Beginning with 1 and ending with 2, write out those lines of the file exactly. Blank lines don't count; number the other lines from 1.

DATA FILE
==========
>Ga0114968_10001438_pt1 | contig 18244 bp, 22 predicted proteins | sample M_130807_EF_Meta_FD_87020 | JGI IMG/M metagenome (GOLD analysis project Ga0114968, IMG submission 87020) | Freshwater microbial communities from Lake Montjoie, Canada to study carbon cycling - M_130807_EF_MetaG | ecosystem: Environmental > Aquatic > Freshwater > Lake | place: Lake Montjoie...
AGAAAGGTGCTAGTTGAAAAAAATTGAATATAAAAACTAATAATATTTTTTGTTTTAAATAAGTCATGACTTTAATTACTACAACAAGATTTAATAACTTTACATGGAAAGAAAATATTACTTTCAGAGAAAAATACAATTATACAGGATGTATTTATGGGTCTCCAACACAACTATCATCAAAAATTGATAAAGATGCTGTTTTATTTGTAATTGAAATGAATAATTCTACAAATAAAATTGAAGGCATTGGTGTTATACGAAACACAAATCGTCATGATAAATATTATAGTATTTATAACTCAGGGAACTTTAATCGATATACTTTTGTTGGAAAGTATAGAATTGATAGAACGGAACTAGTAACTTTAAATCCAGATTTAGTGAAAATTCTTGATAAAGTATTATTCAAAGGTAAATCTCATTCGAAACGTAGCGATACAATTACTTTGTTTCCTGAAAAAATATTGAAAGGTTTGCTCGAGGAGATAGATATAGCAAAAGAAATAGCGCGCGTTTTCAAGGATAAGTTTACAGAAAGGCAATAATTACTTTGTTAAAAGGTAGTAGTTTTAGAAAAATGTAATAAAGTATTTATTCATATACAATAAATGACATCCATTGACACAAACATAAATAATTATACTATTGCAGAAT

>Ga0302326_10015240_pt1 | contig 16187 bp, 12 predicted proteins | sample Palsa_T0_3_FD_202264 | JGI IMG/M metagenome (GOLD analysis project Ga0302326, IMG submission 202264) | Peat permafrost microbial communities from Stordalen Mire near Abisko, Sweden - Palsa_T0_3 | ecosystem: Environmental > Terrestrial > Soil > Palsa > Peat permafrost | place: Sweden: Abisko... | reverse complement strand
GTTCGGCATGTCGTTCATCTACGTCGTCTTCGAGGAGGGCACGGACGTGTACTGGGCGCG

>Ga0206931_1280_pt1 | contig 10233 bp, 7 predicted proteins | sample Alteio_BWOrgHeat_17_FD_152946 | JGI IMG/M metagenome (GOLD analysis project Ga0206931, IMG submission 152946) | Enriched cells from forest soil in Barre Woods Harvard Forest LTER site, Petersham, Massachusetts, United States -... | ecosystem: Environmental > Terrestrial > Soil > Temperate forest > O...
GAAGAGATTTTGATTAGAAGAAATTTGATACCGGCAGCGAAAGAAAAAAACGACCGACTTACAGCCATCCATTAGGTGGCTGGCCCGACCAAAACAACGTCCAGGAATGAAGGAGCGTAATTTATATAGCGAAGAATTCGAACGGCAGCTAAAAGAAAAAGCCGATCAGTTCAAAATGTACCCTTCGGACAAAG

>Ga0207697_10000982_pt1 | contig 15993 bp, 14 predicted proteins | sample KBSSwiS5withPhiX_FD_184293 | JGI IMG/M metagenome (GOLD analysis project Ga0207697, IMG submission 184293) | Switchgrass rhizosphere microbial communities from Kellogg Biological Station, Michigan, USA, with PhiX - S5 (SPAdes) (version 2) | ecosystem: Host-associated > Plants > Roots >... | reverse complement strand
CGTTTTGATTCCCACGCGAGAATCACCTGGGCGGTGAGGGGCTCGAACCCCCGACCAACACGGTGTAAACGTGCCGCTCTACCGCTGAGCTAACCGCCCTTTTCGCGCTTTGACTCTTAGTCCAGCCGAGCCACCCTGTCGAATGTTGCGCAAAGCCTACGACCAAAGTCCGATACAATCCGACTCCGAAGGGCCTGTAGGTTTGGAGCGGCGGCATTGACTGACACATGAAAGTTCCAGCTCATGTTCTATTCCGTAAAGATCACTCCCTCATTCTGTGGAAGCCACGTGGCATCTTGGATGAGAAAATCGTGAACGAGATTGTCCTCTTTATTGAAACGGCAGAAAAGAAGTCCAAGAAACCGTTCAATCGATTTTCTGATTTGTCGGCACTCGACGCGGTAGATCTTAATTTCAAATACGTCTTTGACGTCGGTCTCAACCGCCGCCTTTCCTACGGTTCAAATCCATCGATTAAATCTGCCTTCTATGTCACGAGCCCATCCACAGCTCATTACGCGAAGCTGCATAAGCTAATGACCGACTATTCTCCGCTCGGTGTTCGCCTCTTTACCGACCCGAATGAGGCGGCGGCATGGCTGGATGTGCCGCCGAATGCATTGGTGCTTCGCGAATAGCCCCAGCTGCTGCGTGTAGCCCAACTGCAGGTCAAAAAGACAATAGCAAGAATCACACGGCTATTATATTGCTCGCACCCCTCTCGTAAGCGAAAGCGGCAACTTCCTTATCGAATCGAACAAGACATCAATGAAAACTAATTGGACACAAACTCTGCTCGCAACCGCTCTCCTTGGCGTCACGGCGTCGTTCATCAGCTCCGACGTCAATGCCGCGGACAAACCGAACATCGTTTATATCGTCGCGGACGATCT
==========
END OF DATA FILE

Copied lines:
>Ga0114968_10001438_pt1 | contig 18244 bp, 22 predicted proteins | sample M_130807_EF_Meta_FD_87020 | JGI IMG/M metagenome (GOLD analysis project Ga0114968, IMG submission 87020) | Freshwater microbial communities from Lake Montjoie, Canada to study carbon cycling - M_130807_EF_MetaG | ecosystem: Environmental > Aquatic > Freshwater > Lake | place: Lake Montjoie...
AGAAAGGTGCTAGTTGAAAAAAATTGAATATAAAAACTAATAATATTTTTTGTTTTAAATAAGTCATGACTTTAATTACTACAACAAGATTTAATAACTTTACATGGAAAGAAAATATTACTTTCAGAGAAAAATACAATTATACAGGATGTATTTATGGGTCTCCAACACAACTATCATCAAAAATTGATAAAGATGCTGTTTTATTTGTAATTGAAATGAATAATTCTACAAATAAAATTGAAGGCATTGGTGTTATACGAAACACAAATCGTCATGATAAATATTATAGTATTTATAACTCAGGGAACTTTAATCGATATACTTTTGTTGGAAAGTATAGAATTGATAGAACGGAACTAGTAACTTTAAATCCAGATTTAGTGAAAATTCTTGATAAAGTATTATTCAAAGGTAAATCTCATTCGAAACGTAGCGATACAATTACTTTGTTTCCTGAAAAAATATTGAAAGGTTTGCTCGAGGAGATAGATATAGCAAAAGAAATAGCGCGCGTTTTCAAGGATAAGTTTACAGAAAGGCAATAATTACTTTGTTAAAAGGTAGTAGTTTTAGAAAAATGTAATAAAGTATTTATTCATATACAATAAATGACATCCATTGACACAAACATAAATAATTATACTATTGCAGAAT